Florida Legal Name Change
Below are the relevant state statutes, as well as links to the form petitions and instructions for obtaining a legal name change for yourself or a minor.
If, after reviewing the information below, you find the need for further legal assistance, you should visit this online legal service.
If you are seeking a marriage name change or a divorce name change, your marriage license or divorce decree can serve as your legal name change document. Thus you can proceed to Name Change Notification, the final step of the name change process. Otherwise, read the information below and follow the links to learn about obtaining a legal name change.
Florida State Code:
Sec. 68.07 Change of name.
(1) Chancery courts have jurisdiction to change the name of any person residing in this state on petition of the person filed in the county in which he or she resides.
(2) The petition shall be verified and show:
(a) That petitioner is a bona fide resident of and domiciled in the county where the change of name is sought.
(b) If known, the date and place of birth of petitioner, petitioner’s father’s name, mother’s maiden name, and where petitioner has resided since birth.
(c) If petitioner is married, the name of petitioner’s spouse and if petitioner has children, the names and ages of each and where they reside.
(d) If petitioner’s name has previously been changed and when and where and by what court.
(e) Petitioner’s occupation and where petitioner is employed and has been employed for 5 years next preceding filing of the petition. If petitioner owns and operates a business, the name and place of it shall be stated and petitioner’s connection therewith and how long petitioner has been identified with said business. If petitioner is in a profession, the profession shall be stated, where the petitioner has practiced the profession and if a graduate of a school or schools, the name or names thereof, time of graduation, and degrees received.
(f) Whether the petitioner has been generally known or called by any other names and if so, by what names and where.
(g) Whether petitioner has ever been adjudicated a bankrupt and if so, where and when.
(h) Whether petitioner has ever been convicted of a felony and if so, when and where.
(i) Whether any money judgment has ever been entered against petitioner and if so, the name of the judgment creditor, the amount and date thereof, the court by which entered, and whether the judgment has been satisfied.
(j) That the petition is filed for no ulterior or illegal purpose and granting it will not in any manner invade the property rights of others, whether partnership, patent, good will, privacy, trademark, or otherwise.
(k) That the petitioner’s civil rights have never been suspended, or if the petitioner’s civil rights have been suspended, that full restoration of civil rights has occurred.
(3) The hearing on the petition may be immediately after it is filed.
(4) On filing the final judgment, the clerk shall, if the birth occurred in this state, send a report of the judgment to the Office of Vital Statistics of the Department of Health on a form to be furnished by the department. The form shall contain sufficient information to identify the original birth certificate of the person, the new name, and the file number of the judgment. This report shall be filed by the department with respect to a person born in this state and shall become a part of the vital statistics of this state. With respect to a person born in another state, the clerk shall provide the petitioner with a certified copy of the final judgment.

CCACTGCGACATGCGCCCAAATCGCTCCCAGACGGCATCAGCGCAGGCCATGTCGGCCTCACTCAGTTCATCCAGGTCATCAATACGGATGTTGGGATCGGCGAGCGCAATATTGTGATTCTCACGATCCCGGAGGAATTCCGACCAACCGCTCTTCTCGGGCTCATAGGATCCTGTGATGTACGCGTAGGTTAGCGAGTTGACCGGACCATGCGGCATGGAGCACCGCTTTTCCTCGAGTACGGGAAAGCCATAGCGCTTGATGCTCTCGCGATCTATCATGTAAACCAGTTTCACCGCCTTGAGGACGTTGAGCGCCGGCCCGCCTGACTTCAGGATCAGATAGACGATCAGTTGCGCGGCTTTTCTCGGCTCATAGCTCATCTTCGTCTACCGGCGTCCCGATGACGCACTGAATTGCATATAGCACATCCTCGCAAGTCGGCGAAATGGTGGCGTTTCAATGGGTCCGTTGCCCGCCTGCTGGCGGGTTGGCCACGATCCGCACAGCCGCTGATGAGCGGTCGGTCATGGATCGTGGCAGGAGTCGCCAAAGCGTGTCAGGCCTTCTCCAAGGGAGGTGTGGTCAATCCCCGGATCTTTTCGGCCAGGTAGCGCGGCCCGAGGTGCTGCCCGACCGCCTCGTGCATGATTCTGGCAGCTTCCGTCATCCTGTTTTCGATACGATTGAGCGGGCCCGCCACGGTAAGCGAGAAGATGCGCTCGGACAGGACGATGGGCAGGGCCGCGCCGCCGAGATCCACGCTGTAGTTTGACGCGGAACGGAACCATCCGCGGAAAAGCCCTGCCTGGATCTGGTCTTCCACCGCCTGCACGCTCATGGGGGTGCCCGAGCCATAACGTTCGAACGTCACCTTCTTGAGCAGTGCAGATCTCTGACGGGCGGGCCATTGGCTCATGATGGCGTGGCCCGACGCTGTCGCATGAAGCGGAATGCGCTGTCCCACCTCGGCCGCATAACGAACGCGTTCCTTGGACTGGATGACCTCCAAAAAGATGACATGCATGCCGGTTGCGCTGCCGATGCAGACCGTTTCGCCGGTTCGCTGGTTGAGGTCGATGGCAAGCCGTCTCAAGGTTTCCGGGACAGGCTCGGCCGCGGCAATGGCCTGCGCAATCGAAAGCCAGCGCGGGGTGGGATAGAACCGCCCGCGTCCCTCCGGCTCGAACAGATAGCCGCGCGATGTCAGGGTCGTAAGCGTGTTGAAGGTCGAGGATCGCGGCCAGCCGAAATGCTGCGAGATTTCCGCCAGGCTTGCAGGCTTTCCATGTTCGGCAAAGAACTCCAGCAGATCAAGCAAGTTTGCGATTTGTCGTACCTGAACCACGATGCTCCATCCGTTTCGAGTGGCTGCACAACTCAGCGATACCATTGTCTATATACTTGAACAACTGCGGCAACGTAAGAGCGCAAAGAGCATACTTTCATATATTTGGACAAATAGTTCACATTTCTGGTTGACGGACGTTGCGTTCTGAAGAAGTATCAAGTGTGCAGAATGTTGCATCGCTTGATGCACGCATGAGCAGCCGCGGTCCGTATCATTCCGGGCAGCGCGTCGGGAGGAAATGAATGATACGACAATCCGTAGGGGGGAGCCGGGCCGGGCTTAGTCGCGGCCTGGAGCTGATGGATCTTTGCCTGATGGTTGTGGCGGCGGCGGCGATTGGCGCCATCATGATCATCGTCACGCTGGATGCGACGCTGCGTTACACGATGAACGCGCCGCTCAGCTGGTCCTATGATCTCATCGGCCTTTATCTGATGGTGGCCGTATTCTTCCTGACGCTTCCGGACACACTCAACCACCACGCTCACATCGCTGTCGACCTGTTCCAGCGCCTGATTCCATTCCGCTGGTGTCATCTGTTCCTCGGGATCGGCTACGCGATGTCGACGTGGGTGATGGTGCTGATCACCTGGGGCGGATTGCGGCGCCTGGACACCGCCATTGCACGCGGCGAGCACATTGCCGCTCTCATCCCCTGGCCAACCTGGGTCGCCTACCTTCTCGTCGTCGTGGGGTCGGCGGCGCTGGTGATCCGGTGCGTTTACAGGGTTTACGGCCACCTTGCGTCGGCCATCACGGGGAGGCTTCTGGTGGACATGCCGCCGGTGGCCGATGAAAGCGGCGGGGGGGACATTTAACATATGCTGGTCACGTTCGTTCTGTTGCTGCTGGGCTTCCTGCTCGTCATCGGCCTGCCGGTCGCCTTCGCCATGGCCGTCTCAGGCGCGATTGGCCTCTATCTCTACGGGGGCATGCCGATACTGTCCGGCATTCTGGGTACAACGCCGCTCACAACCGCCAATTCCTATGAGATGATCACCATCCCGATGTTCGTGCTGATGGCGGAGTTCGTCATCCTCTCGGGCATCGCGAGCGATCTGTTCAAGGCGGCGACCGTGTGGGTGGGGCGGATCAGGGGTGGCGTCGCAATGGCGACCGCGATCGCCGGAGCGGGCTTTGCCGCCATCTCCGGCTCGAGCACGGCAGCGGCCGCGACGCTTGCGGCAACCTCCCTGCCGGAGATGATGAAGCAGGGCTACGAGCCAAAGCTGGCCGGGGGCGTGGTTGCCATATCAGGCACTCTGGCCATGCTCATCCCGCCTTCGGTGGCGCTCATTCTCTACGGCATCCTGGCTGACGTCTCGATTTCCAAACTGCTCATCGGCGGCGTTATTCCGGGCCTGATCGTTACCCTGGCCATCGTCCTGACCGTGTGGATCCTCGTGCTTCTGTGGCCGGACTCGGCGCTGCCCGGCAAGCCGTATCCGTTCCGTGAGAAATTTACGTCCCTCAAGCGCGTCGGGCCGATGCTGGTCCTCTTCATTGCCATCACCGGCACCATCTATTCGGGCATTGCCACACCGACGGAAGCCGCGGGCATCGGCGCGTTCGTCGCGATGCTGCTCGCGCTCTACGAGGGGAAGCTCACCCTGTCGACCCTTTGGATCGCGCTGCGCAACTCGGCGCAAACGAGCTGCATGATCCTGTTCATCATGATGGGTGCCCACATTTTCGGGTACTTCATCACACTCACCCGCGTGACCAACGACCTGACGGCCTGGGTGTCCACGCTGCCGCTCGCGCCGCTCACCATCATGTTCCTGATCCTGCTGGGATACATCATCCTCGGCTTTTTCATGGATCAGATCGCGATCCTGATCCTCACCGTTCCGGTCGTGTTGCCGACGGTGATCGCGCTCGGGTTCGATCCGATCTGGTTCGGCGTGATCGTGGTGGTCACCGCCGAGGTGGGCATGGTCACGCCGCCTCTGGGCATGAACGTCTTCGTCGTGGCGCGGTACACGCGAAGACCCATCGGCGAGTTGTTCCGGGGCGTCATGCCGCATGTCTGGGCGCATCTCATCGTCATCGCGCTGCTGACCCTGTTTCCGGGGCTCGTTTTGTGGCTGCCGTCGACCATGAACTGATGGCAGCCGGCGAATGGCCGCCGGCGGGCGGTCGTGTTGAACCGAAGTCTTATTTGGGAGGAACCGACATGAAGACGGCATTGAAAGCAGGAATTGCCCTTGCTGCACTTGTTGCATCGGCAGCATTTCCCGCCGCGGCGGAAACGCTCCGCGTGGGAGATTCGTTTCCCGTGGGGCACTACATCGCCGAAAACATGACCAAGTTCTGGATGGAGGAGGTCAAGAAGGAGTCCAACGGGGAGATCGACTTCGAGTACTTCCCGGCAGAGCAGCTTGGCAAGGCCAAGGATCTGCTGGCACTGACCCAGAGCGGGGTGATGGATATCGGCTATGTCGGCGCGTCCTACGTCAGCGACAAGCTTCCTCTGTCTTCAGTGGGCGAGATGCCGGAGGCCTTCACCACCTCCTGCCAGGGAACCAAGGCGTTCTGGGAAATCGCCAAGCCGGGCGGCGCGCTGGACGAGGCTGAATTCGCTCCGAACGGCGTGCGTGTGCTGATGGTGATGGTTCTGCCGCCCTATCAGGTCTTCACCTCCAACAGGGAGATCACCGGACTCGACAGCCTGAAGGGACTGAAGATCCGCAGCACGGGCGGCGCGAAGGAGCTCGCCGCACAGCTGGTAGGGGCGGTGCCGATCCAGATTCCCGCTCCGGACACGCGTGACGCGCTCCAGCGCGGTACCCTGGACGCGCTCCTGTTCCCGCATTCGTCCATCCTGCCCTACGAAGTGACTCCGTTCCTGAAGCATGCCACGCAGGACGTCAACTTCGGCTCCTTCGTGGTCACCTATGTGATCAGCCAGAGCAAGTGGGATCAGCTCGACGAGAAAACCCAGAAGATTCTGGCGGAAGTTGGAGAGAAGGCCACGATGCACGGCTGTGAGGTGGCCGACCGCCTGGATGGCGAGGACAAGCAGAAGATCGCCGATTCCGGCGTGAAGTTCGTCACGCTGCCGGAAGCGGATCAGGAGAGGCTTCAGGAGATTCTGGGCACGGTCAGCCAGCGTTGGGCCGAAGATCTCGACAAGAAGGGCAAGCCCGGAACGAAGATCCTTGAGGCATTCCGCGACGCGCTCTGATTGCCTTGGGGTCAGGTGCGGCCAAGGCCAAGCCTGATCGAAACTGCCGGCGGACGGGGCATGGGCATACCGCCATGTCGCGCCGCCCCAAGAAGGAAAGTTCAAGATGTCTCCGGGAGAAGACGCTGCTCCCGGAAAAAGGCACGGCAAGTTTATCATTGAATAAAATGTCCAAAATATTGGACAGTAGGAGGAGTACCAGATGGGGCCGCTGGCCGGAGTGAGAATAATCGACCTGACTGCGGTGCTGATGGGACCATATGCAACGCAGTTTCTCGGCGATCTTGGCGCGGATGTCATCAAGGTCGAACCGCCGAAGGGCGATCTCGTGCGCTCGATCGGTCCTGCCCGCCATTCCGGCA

(5) If the petitioner is a convicted felon, the clerk must, upon the filing of the final judgment, send a report of the judgment to the Florida Department of Law Enforcement on a form to be furnished by that department. The report must contain sufficient information to identify the original criminal record of the petitioner, the new name of the petitioner, and the file number of the judgment. With respect to a person convicted of a felony in another state or of a federal offense, the Florida Department of Law Enforcement must send the report to the respective state’s office of law enforcement records or to the office of the Federal Bureau of Investigation.
(6) A husband and wife and minor children may join in one petition for change of name and the petition shall show the facts required of a petitioner as to the husband and wife and the names of the minor children may be changed at the discretion of the court.
(7) When only one parent petitions for a change of name of a minor child, process shall be served on the other parent and proof of such service shall be filed in the cause; provided, however, that where the other parent is a nonresident, constructive notice of the petition may be given pursuant to chapter 49, and proof of publication shall be filed in the cause without the necessity of recordation.
(8) Nothing herein applies to any change of name in proceedings for dissolution of marriage or for adoption of children.
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